“I’m invited to a tasting/launch of some of the first offerings of the world’s greatest pigs served in America, appearing only now for the first time because of years of stupid policy by the FDA? Count me in!” is what I said. To be fair, it was presented as, “Through cooperation with the USDA, one of the oldest and most respected purveyors of Cerdo Ibérico (those famous black footed Iberian pigs) will be bringing the beautiful products of Embutidos Fermin to America in association with José Andres. Come sample the first release of their charcuterie.”
So here’s what all that means. For some reason recently in American history our government saw fit to protect us from eating products made from these pigs just as they did with the pork of Parma, Italy, because thousands of years of people eating them without incident still wasn’t a good enough guarantee for us plus the fact that their diet leaves them second to only to olive oil for oleic acid. We far prefer it when our meat is so sloppily butchered it needs to be sprayed with a boiling bleach solution and then irradiated to remove any doubt that all the things our industrial processing screwed up in its haste,have been removed with the flavor and the beneficial oils (long ago thrown out on the factory farms). No way could we trust artisanal producers making food that cultures have thrived on for years. Better to destroy individuality and taste… but there I go again, ranting about the least common denominator approach to safety our government supports when my intention here is to bring good news.
So take 2….Action….So here’s what all that means. After years of work and some foreign companies jumping through our bureaucratic hoops, some people (José Andrés, and the Martin Family of Embutidos Fermin, in this case) have gained the right to bring products made of the black footed pigs of Spain (considered by many, yours truly included, to make the best charcuterie in the world) to us.
At the event we tasted three types:
Lomo: made from the loin, this is kind of the show-off piece for people that cure pig meat. Inherently the loin is a very lean cut, and since fat is what covers up the mistakes in cured meats a great luomo is sweet and soft, while a bad one is jerky. The flesh of these loins is so red it seems paprika must have been involved at some point along the way even though it probably wasn’t.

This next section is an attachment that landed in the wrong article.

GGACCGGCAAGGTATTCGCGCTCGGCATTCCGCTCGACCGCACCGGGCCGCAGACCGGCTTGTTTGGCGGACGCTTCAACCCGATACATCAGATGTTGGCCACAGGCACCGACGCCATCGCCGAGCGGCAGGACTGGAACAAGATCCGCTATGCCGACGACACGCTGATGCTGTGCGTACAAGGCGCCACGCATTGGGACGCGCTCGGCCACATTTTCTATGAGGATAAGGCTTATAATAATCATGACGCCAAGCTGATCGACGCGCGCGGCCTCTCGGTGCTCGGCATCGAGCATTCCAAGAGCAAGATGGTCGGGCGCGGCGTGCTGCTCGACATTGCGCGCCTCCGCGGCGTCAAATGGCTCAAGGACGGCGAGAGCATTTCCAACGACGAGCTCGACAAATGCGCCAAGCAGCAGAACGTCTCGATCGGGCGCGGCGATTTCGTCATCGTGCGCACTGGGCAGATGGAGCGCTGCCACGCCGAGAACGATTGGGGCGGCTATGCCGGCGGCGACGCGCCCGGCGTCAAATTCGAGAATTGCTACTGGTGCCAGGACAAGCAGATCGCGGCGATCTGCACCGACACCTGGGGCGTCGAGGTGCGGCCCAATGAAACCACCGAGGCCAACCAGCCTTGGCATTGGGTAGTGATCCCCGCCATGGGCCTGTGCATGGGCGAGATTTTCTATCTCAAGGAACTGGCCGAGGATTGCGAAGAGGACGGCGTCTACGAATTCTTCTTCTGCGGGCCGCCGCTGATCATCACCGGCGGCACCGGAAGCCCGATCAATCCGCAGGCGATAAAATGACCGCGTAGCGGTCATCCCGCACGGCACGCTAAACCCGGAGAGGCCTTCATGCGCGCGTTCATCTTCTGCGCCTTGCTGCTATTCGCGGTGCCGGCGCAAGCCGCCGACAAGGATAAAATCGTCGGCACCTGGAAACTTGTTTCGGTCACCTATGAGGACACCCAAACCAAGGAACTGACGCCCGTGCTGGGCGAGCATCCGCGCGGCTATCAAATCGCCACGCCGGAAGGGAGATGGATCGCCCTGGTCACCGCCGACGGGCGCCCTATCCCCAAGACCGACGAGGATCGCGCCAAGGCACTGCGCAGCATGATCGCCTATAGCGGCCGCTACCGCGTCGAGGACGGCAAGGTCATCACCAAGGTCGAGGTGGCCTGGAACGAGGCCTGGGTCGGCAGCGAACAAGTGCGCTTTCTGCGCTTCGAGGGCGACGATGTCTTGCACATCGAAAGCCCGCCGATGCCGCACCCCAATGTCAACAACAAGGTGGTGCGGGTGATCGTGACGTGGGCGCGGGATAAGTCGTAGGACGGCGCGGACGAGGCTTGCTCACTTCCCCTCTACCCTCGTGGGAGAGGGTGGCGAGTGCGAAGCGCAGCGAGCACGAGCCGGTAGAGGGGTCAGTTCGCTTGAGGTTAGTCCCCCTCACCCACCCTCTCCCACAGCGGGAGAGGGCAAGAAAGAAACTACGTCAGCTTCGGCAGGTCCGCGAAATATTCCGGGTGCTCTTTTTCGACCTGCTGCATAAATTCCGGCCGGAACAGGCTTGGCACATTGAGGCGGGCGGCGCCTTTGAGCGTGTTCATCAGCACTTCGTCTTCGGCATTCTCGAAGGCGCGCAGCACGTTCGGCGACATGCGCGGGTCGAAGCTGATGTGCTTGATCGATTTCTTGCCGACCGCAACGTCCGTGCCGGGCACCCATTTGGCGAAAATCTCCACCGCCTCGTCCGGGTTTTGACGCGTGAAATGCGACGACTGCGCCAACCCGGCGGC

Chorizo: the famous paprika sausage of Spain (this one needs no cooking, not to be confused with Mexican Chorizo, which is raw) it is wider in gauge and therefore more moist than the chorizos I have had before in America, pointing out the way the fat studding it translates the piquantness of the cure.
These were good examples of what you make from the other parts of a pig, those excluding the legs and shoulders. As tasty as these sausages are, though, they are not the hams of the pata negra (the black footed pigs). Clearly the work of an artisan and representational of a skill rather than a place, sausages are not what America has been missing, it is the hams. For the months leading up to slaughter, these Spanish pigs feast on acorns fallen from trees and double in weight, and the hams made from their legs are probably one of the most beautiful representations of a place and the flavor of savory there is. They also take a long time to cure, averaging around two and a half years.
In addition to the diet of acorns, another contributing factor to their flavor is the fact that the Iberian hams are cured on the bone with the foot attached. This affects the taste in two ways. First, by not cutting the ligaments at the ankle the meat stays taught and thinner during the cure, affecting the amount of water evaporating. Second, the meat cannot be cut on a machine which is of the most importance – rotating blades cause friction which causes heat and heat changes the flavor profile of the product, so perfection in any cured ham is thin, hand-cut slices from the leg. [Note: some day I’ll discuss Berkel slicers.]
Since the ok to import the Iberian products happened recently, these faster-curing sausages are here now. But for the be all end all in cured pork, we will still need to wait until spring/summer ’07 as the hams complete their cycle.
To illustrate this, our hosts brought in the “greatest ham guy in Spain” to slice a Serrano ham, not from the Cerdo Ibérico. Quite a show: a tawny gentleman with white hair set about using a fantastic collection of specialized knives (including one of the longest, thinnest, most flexible, slicing knives I have ever seen) to remove the protective fat and then began producing slices of cranberry red flesh so good I went back about four times, and this wasn’t even the ham made from the black footed pigs.
Besides these samples and the promise to regroup when the actual pata negra hams are ready, there were a collection of Spanish cheeses, Marcona almonds, tiny green olives, a very refreshing cocktail made of sherry, lemonade, and a float of Sprite, and a collection of local chefs, mostly those interested in new Spanish cuisine (like Wylie Dufresne and Wesley Genovart) and authentic product (like Zach Allen and Peter Hoffman).
The journey of a thousand miles starts with the single step. Getting these sausages indicates the promise of the hams, and the hams would seem to say to an optimist that there is hope that our food choices will not always be dictated by bureaucrats with poli- sci degrees and judges with law degrees, but rather by consumers with desires to have the best available product and producers with instincts to earn the money those people will pay. Maybe soon I’ll have raw milk from grass-fed cows at the Greenmarket. Till then, I’ll dream and appreciate being invited to cocktail parties as fun as this.